Imagine if we lived in communities where people openly talked about growing old, living with serious illness, preparing for death, and grief. What would that look like? There would be opportunities to share and gain support in all the places where we live, work, and play. Our neighborhoods, civic organizations, clubs, schools, and places of work and worship would all provide and encourage opportunities for connection throughout our lives.
The organizations that provide end-of-life services and resources would be well-funded, numerous, and popular. Support would be just around the corner, easy to reach and obtain, and affordable. The option for in-home, one-on-one care from a well-trained companion would be available to everyone. That is the goal of EOLDs everywhere who work to create compassionate end-of-life communities.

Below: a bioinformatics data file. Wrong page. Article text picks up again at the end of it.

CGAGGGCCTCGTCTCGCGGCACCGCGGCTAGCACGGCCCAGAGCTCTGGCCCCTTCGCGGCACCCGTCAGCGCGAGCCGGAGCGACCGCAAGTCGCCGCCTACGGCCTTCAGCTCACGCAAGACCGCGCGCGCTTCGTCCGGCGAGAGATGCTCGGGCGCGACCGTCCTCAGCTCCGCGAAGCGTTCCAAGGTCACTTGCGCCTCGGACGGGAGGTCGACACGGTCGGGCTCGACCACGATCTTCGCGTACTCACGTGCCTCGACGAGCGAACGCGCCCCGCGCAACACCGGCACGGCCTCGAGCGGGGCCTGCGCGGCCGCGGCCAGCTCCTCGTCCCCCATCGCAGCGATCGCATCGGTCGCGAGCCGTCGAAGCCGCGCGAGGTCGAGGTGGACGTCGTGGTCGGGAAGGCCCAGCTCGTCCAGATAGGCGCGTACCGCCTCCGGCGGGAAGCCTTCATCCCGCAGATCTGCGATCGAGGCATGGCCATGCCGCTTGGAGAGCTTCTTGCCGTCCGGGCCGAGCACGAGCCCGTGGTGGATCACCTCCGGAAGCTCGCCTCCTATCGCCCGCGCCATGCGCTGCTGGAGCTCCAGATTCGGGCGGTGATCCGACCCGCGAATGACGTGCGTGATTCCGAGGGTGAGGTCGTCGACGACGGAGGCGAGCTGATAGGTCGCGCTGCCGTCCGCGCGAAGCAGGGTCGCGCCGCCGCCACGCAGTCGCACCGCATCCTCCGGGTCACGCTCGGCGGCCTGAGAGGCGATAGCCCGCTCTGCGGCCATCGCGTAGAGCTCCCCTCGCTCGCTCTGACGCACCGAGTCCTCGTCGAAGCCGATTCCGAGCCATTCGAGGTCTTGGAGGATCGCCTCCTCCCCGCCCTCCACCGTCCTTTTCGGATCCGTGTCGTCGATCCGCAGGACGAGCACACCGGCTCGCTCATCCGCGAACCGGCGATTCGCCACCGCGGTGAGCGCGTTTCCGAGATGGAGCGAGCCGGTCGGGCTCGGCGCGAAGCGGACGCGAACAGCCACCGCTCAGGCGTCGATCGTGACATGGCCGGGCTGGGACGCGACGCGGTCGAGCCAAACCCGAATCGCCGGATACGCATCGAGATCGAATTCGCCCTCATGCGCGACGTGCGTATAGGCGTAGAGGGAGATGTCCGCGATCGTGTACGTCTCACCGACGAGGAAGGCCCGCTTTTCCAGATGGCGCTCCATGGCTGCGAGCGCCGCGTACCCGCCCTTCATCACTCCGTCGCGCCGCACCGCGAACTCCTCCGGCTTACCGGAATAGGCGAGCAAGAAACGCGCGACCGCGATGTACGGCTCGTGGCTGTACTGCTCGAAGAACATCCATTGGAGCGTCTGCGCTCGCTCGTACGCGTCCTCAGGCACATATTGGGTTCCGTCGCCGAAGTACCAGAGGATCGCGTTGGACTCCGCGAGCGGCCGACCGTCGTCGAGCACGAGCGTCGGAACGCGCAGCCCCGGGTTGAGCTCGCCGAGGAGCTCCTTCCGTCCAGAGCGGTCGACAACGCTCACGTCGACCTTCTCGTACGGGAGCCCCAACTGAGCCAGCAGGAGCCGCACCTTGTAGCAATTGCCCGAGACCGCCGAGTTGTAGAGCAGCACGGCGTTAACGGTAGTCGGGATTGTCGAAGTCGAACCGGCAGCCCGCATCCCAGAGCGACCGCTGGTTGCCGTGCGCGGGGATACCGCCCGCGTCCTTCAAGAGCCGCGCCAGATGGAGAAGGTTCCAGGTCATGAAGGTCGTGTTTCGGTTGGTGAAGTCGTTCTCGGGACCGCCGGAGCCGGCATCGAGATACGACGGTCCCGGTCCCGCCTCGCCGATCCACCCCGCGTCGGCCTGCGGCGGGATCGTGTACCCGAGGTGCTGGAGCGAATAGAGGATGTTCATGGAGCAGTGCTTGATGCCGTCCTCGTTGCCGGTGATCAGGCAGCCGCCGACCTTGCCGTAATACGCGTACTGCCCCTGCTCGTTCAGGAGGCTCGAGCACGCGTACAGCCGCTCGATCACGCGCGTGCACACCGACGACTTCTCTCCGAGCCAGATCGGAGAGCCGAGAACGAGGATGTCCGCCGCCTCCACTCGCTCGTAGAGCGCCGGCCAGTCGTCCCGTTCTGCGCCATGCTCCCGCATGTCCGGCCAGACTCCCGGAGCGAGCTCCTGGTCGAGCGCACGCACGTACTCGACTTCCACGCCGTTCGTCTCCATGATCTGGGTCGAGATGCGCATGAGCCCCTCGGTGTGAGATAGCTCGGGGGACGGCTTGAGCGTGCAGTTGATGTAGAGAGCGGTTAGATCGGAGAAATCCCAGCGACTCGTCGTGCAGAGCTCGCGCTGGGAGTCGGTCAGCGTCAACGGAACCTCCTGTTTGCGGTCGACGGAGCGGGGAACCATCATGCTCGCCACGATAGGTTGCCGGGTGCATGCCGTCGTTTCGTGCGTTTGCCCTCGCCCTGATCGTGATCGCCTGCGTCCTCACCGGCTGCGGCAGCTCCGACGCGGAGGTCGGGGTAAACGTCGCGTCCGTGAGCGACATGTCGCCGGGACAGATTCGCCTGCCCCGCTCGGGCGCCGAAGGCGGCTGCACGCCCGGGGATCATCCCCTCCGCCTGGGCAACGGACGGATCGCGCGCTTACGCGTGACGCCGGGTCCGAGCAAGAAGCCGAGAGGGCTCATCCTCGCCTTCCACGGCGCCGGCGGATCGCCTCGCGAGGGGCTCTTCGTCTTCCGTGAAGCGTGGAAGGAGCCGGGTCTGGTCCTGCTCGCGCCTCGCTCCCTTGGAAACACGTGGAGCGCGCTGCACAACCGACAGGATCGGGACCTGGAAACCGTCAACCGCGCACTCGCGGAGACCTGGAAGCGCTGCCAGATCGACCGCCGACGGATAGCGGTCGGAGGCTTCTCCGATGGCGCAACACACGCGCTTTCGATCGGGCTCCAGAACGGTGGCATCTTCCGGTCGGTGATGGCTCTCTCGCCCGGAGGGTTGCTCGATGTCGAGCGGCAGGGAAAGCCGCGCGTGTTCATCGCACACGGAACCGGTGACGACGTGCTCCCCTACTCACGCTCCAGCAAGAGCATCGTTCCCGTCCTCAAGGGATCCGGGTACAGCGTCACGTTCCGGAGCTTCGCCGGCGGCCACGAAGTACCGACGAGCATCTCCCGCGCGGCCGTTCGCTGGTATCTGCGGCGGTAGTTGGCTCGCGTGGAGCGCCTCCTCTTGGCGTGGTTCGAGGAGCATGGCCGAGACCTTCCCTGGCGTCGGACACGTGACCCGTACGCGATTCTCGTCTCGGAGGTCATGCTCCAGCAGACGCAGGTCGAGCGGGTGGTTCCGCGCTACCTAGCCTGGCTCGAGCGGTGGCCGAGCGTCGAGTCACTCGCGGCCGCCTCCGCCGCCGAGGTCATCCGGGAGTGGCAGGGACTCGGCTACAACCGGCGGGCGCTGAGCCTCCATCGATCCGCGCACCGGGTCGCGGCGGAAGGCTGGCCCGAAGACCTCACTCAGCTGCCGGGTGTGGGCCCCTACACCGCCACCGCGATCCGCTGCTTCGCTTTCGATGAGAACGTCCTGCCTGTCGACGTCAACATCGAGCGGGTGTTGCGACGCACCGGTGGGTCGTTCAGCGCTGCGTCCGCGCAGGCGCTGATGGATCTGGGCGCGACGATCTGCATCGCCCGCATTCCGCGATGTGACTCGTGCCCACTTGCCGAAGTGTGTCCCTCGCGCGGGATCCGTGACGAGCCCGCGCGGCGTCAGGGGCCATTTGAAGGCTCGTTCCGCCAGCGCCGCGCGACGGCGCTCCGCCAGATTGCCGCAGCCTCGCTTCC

What Is an End-of-life Doula?
End-of-life doulas (EOLDs) provide non-medical support and care to those living with serious illness, their family and caregivers, beginning as early as initial diagnosis and continuing through palliative and hospice care, death, and bereavement. EOLDs work with individuals and families in a home, a care facility, or even in a hospital, providing continuity of care and addressing the needs of the whole person—emotional, spiritual, physical, and practical.
Because doulas are non-medical care providers, they do not give advice or tell anyone what to do; rather, they provide non-judgmental care and support that is guided by the client’s goals and values. EOLDs provide an extra layer of support. They collaborate and communicate with, and refer to, other care providers, and do not usurp anyone else’s role.
End-of-life doulas (EOLDs) focus on building relationships, communication, and preparation for what lies ahead.